Retinitis pigmentosa, or RP, is a generic name given to a large group of progressive hereditary diseases whose main feature, at least early, is decreased night vision. The clinical features include loss of vision, cataracts, and the constriction of the field of vision. Many of the clinical features are present in other metabolic, infectious or traumatic eye conditions.
In the condition addressed here the onset of vision problems initially at night can occur in the fourth and fifth decades. It is likely that some symptoms of decreased daytime vision occur earlier in certain individuals. The loss of side vision (constriction of the field of vision) may be noted about the same time. Some individuals have 20/20 vision when tested early in the disease while others experience only mild loss to perhaps 20/40, at least early. Vision loss occurs slowly and there is usually some variation in the rate of loss among patients. Cataracts often develop.
Examination by an ophthalmologist usually reveals some pigment changes in the retina even early. The retinal blood vessels are narrowed and in later stages the optic nerve becomes pale. Some but not all patients have cataracts in later stages. A specialized test known as an ERG (electroretinogram) even in early stages of disease reveals loss of function in the light-sensing cells of the retina (cones and rods, especially the latter). A visual field test can document the constriction of the field of view.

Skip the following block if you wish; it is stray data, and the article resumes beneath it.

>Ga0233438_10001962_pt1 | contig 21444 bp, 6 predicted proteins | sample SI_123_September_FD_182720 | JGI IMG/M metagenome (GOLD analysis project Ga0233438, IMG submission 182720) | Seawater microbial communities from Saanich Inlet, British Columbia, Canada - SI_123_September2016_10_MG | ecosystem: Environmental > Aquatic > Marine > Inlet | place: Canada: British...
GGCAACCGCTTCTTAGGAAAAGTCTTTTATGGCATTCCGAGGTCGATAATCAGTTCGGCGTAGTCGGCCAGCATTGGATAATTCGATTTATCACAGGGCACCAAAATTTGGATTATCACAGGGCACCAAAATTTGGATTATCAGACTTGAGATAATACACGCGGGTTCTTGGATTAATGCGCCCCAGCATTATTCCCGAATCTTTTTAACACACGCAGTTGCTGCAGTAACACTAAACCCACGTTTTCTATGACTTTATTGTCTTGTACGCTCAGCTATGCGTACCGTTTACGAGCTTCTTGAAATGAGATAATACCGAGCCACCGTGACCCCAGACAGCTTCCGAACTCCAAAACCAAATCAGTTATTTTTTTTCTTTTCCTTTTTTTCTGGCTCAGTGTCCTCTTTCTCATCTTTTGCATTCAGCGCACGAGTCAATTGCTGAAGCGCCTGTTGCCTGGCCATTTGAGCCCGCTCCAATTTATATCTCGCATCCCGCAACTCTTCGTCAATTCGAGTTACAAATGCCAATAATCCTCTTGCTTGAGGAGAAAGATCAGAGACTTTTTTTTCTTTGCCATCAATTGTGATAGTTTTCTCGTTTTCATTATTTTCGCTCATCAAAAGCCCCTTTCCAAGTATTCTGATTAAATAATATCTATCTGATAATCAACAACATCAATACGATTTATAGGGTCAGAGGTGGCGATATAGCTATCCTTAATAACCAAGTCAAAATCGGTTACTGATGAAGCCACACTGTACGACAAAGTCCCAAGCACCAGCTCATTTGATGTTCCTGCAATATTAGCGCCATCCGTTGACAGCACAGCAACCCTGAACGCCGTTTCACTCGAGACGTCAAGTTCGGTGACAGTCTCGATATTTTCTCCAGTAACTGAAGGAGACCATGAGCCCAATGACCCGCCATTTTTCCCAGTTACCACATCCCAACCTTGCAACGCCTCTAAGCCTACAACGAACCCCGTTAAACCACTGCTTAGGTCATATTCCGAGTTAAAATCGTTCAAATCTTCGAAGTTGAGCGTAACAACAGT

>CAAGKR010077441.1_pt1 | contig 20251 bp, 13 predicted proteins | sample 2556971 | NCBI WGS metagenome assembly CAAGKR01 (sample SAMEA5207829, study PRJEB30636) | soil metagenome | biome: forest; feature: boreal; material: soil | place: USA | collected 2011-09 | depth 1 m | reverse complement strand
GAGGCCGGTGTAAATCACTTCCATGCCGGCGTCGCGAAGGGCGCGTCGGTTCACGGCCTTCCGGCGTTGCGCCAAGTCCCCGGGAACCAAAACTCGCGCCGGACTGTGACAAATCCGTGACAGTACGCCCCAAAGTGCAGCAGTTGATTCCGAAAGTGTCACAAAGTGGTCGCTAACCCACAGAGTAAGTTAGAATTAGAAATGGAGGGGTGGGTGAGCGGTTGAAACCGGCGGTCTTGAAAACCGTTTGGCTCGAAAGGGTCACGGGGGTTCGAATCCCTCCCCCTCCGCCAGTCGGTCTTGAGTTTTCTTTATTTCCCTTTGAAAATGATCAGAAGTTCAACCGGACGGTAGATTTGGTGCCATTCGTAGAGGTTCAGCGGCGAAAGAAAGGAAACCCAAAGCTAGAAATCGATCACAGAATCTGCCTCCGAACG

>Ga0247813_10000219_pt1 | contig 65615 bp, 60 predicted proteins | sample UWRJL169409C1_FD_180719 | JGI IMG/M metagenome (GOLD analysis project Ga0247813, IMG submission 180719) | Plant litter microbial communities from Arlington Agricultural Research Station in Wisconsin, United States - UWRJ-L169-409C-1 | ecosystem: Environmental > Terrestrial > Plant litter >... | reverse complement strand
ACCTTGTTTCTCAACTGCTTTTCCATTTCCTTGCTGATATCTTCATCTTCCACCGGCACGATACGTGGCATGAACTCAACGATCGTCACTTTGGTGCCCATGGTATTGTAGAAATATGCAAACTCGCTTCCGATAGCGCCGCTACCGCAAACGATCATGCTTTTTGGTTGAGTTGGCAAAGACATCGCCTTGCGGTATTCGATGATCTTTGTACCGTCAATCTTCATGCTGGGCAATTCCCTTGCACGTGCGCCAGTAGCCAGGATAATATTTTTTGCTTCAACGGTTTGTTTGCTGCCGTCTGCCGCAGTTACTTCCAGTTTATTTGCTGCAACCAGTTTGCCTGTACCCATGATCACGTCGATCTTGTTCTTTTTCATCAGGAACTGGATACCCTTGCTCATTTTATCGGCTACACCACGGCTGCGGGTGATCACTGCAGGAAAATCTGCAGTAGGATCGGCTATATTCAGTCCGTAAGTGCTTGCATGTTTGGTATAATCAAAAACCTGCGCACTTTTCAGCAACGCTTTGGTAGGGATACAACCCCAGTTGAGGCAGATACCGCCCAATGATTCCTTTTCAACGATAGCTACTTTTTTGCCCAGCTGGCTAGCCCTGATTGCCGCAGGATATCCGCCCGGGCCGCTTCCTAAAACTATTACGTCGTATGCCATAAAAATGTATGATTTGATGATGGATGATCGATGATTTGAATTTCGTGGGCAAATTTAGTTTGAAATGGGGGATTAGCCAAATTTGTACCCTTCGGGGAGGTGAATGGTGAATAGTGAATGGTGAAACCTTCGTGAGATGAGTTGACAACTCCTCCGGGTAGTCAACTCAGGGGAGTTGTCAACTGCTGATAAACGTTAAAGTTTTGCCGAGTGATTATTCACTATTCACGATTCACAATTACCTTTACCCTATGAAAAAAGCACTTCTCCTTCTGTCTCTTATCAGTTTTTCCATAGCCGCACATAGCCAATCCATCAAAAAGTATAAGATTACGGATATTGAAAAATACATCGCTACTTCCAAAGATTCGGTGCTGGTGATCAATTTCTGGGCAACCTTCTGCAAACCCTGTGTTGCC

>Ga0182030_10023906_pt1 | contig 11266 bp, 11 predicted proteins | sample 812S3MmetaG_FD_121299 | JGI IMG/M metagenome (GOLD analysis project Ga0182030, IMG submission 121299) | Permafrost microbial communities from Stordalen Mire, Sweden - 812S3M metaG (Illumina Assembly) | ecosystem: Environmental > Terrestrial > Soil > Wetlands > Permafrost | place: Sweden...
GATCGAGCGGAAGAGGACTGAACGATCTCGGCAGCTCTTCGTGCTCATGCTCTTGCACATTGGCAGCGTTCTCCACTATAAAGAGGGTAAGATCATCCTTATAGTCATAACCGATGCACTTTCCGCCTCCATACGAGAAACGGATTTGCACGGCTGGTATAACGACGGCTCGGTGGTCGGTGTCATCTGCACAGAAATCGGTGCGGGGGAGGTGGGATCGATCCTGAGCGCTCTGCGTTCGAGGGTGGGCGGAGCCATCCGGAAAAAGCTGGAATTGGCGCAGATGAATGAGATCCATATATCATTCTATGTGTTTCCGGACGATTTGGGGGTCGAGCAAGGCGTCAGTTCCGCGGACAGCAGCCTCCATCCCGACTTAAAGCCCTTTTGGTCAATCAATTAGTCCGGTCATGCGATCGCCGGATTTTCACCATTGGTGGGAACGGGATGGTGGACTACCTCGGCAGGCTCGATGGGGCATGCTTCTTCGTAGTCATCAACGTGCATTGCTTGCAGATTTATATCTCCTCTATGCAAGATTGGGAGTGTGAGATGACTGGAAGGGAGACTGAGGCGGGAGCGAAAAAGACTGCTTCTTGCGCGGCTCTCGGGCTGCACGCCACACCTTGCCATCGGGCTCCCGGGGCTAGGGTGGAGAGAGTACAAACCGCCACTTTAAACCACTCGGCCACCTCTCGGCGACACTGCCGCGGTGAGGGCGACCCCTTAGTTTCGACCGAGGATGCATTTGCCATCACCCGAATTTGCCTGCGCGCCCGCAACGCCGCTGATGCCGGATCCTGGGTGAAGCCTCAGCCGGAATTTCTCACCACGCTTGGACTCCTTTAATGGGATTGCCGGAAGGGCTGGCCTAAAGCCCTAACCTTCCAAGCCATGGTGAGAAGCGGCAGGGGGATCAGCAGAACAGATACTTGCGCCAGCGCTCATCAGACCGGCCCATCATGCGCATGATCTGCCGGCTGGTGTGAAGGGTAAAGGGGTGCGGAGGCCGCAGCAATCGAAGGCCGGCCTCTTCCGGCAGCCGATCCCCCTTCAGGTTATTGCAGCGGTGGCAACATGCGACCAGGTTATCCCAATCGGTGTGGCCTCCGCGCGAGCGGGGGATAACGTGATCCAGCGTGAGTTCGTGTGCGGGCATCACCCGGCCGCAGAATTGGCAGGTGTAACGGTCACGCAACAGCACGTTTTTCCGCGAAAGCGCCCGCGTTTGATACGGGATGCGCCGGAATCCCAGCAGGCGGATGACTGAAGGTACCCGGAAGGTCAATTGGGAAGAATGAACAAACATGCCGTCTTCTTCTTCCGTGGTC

There are no abnormalities in other parts of the body in this condition.
This type of retinitis pigmentosa requires the mutation of both members of a gene pair characteristic of autosomal recessive disorders. Parents who carry only one of these mutations are clinically normal but the children born to parents who each carry one have a 25% risk of inheriting this form of retinitis pigmentosa.
Infants appear to be normal at birth. Those with two copies of the mutation later note loss of vision and examination by an ophthalmologist at that time usually reveals changes in the retina on a full examination. There is no known treatment. Some individuals benefit from specially tinted eyeglasses. Patients should be monitored throughout their lives since some improvement in vision can be obtained by surgical removal of visually significant lens opacities (cataracts).